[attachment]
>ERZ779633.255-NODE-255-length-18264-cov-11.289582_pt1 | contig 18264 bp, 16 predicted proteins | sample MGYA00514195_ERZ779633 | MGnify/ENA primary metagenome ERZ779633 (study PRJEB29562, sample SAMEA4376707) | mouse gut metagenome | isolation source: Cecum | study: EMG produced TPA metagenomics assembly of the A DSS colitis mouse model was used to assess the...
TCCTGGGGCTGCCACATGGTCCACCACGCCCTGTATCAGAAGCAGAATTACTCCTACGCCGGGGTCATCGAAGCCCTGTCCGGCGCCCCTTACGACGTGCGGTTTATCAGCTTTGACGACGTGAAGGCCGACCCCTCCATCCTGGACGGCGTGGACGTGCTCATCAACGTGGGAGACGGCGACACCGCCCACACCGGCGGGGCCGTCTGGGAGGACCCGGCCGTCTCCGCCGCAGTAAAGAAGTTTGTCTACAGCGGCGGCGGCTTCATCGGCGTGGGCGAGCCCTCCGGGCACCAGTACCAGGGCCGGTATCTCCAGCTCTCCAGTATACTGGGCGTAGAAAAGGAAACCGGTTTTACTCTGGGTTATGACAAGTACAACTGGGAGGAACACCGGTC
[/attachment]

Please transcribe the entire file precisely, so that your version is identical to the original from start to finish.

>ERZ779633.255-NODE-255-length-18264-cov-11.289582_pt1 | contig 18264 bp, 16 predicted proteins | sample MGYA00514195_ERZ779633 | MGnify/ENA primary metagenome ERZ779633 (study PRJEB29562, sample SAMEA4376707) | mouse gut metagenome | isolation source: Cecum | study: EMG produced TPA metagenomics assembly of the A DSS colitis mouse model was used to assess the...
TCCTGGGGCTGCCACATGGTCCACCACGCCCTGTATCAGAAGCAGAATTACTCCTACGCCGGGGTCATCGAAGCCCTGTCCGGCGCCCCTTACGACGTGCGGTTTATCAGCTTTGACGACGTGAAGGCCGACCCCTCCATCCTGGACGGCGTGGACGTGCTCATCAACGTGGGAGACGGCGACACCGCCCACACCGGCGGGGCCGTCTGGGAGGACCCGGCCGTCTCCGCCGCAGTAAAGAAGTTTGTCTACAGCGGCGGCGGCTTCATCGGCGTGGGCGAGCCCTCCGGGCACCAGTACCAGGGCCGGTATCTCCAGCTCTCCAGTATACTGGGCGTAGAAAAGGAAACCGGTTTTACTCTGGGTTATGACAAGTACAACTGGGAGGAACACCGGTC